The Oscars were last night and no I didn’t watch. To paraphrase Ogden Nash, my interest in the subject would have to grow to be even cursory. (And you thought the curmudgeon in the title was just for alliteration.)
Frankly, I’d sooner mindlessly stare into space. At least it wouldn’t be deafening.
Well, not the Oscars so much; they are, after all, on television and one can turn the volume down. One cannot say the same thing about what the Oscar celebrate: movies.
When was it decided – and who did this deciding and why weren’t we consulted? – that we shouldn’t just hear the sound but feel it vibrate down from our toes to the top of our tinny tin heads? How did going to a movie turn into a full frontal assault on our senses, from movement and colour and flashing lights to that ubiquitous noise they are careful to remind us is the patented Dolby surround sound?
Once upon a time one could go to a movie, yes even action ones without going deaf. I was first in line when those early Star Trek movies came out and I saw the first Die Hard in the movie theatre. It was loud, but I don’t recall coming out feeling like I’d just been put through the wash cycle.
In those days I wasn’t flinching and stuffing my ears with Kleenex or covering my eyes to protect them from the flashing lights that would end up giving me a migraine. The last “action” movie I saw, one of the Johnny Depp pirate movies, well, I left that so dazed and battered that I barely remembered what I’d seen.
How did deafeningly loud become normal? Or is everyone just deaf?
So much of the noise around us we barely notice. The hum of computers and air cleaners and refrigerators; the constant hum of traffic, the honking, the music blaring out of car stereos … And of course everyone is in their own little world of sound, with those earbuds.
I’m not a total Luddite, I got an MP3 player years ago. I filled it with music. I listened. Then I realized than as I was walking I kept turning the sound up to compensate for the noise all around me – and if I had been listening for a few hours at night there was a constant ringing in my ears. It would go away but what I know about the sensitivity of the ear told me that if I kept doing this it eventually would not and the result would be tinnitus. A ringing that simply never goes away.
I doubt most of the people on the subway or the bus or walking down the street really pay that much attention. Which suggests to me that in a decade or two anything relating to enhanced hearing will make a fortune since most people will be partially deaf. (We should all buy stock now.)
A number of big names – William Shatner, Jerome Groopman (author of the best selling How Doctors Think book) – have gone public with their tinnitus. Experts tell us that it’s probably the result of prolonged exposure to loud noise.
Then there’s the Who’s Pete Townshend, who is essentially deaf. The Who, as you might recall, is credited with having performed the loudest concert in history, at least at the time, circa 1976: decibel level 120. That’s about as loud as a jackhammer. Almost as loud as a jet engine. That’s loud.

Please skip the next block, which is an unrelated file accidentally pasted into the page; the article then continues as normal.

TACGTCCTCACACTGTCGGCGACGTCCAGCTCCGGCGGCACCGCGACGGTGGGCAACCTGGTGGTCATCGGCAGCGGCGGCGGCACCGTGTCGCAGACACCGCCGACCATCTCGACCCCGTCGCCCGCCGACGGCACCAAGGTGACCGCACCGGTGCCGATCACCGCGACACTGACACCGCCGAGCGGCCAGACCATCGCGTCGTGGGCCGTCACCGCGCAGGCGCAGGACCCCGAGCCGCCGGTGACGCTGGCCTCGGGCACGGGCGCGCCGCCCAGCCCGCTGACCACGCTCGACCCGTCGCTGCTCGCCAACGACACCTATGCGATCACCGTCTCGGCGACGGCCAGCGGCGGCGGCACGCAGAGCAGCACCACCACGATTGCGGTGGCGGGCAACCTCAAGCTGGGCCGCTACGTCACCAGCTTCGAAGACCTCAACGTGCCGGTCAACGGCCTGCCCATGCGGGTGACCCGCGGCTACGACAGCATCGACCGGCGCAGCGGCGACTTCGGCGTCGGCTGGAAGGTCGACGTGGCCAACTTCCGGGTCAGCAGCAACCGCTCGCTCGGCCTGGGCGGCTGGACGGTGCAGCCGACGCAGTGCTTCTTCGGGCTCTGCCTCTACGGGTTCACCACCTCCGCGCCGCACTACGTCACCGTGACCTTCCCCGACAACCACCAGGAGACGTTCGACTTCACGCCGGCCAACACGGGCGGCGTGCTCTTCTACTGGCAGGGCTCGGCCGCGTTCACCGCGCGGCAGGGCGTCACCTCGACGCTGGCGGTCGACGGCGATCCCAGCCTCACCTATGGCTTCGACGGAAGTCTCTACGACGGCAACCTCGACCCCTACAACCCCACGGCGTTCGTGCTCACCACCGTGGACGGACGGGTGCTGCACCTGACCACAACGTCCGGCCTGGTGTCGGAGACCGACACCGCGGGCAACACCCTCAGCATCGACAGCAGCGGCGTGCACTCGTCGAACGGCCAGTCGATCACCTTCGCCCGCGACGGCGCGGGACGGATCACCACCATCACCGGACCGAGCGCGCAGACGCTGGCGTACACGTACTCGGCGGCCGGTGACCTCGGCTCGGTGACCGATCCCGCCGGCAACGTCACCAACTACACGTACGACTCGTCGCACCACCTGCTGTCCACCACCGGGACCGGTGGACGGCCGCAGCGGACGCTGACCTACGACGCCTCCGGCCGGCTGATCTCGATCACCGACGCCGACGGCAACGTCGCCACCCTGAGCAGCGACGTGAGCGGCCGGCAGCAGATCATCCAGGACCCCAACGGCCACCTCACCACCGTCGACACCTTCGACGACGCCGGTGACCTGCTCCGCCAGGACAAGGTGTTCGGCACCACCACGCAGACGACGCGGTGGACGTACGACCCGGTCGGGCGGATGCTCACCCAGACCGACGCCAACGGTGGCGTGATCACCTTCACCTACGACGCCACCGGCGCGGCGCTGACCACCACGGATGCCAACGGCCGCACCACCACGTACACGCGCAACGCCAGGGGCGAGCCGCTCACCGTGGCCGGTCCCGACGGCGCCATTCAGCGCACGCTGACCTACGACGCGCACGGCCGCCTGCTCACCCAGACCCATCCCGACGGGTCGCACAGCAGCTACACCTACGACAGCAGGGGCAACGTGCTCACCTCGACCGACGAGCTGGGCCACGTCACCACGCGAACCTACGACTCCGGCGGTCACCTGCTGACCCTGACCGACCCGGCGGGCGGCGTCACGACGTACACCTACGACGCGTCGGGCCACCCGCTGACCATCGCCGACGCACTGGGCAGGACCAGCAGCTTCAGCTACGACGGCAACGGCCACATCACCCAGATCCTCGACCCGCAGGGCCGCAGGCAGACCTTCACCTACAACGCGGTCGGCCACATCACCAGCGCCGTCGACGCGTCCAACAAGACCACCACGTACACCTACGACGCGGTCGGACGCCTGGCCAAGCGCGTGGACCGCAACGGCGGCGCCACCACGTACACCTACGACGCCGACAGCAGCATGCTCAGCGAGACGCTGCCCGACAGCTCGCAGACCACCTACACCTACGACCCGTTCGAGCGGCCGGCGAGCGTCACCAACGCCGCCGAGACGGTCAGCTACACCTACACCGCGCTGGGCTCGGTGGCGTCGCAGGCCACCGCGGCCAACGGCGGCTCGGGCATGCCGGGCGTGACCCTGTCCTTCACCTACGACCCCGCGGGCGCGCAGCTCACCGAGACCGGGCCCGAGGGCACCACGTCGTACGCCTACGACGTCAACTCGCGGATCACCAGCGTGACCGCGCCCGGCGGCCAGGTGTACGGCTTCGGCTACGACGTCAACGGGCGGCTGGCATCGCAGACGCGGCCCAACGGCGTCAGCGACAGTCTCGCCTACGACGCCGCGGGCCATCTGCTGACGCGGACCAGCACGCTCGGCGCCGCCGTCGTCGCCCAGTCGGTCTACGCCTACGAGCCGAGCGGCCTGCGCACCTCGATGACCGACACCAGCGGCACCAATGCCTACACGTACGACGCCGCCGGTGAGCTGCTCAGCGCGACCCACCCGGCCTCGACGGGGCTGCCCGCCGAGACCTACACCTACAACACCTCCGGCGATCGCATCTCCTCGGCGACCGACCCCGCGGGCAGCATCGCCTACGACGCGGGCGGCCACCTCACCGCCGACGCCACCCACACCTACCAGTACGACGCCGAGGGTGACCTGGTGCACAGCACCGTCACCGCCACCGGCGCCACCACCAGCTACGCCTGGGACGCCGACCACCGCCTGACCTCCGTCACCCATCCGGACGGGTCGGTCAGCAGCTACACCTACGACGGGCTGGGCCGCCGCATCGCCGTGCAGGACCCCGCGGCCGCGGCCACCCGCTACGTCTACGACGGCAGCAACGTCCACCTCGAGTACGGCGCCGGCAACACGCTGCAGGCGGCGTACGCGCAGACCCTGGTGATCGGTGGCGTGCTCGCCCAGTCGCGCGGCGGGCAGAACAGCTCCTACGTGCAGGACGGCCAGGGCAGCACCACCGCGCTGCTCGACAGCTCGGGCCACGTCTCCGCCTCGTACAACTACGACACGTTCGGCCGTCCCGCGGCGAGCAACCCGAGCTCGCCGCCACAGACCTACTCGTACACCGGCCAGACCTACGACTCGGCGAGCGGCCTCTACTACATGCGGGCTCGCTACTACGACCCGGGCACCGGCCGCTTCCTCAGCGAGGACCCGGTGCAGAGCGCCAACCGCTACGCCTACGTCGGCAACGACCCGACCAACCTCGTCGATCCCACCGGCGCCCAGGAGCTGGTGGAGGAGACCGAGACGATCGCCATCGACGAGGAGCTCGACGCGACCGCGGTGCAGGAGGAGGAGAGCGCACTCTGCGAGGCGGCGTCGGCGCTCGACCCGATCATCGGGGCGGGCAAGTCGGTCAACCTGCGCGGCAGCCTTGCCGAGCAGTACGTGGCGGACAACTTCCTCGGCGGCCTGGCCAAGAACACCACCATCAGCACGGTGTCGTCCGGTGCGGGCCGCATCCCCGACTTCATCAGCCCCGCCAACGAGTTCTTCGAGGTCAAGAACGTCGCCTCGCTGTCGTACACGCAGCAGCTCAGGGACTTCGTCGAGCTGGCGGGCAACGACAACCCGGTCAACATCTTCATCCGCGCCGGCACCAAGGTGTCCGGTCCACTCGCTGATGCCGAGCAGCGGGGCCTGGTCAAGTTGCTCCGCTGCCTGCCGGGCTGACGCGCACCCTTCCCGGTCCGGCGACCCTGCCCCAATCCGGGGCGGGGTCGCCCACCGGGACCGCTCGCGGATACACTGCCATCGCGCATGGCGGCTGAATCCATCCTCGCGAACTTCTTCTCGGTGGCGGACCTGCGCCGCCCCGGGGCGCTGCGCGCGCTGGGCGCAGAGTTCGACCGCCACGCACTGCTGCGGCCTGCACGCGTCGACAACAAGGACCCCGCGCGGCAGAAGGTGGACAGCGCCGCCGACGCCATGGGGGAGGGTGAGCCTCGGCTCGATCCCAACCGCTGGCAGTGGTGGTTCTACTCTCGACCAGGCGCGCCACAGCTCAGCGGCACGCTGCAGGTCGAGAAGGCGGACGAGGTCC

Respect the ear – or it’ll give up on you
The human ear is an amazing thing. Inner, middle, outer ear: each have their function, each play a role in funneling sound through tiny cilia (little tiny hairs) and through the ear drum, into the brain where it’s interpreted and experienced. A human ear can pick up the dripping of a faucet in the middle of the night on another floor, hear a symphony or a the swish of even a piece of paper falling to the floor.
It’s amazingly balanced between the inside, conduit to the brain, and the outside world. Precisely balanced in between are three small bones (the smallest bones in the body) that are shaped somewhat like a stick figure or one of those triangles your music teacher would have you play if you weren’t musical enough to actually play something normal (like me). OK, I played piano but she was the one doing that.
These tiny bones can easily work their way out of alignment after a blow to the head or trauma – I believe that today they can be repaired with microsurgery but it’s complicated. In between are the smallest bones in the body that reverberate in response to the ear drum (timpanic membrane) vibrating in response to sound waves in your environment. Like the tiniest of precision percussion instruments, eventually turning into an electrical pulse that is interpreted through the neurotransmitters in your brain.
Culture often determines what we think of as noise versus music. That dripping tap of which I spoke earlier (which has been known to drive me insane and keep me awake) is, apparently, music to the Shinto-based Japanese mind. I don’t think that anyone truly enjoys a jackhammer however.
Currently I am surrounded by construction noise and have been for the least four months. It is exhausting, tiresome, intrusive and dreadful. And my ears hurt. Even with noise reduction headphones, the noise is unrelenting. The last thing I need is to go out for an evening’s “entertainment” to find myself surrounded by noise, be it the latest James Bond, war film or science fiction flick.
I hope you enjoyed the Oscars. And the nominated films. Just remember that once your hearing is gone, it’s gone. There’s no going back.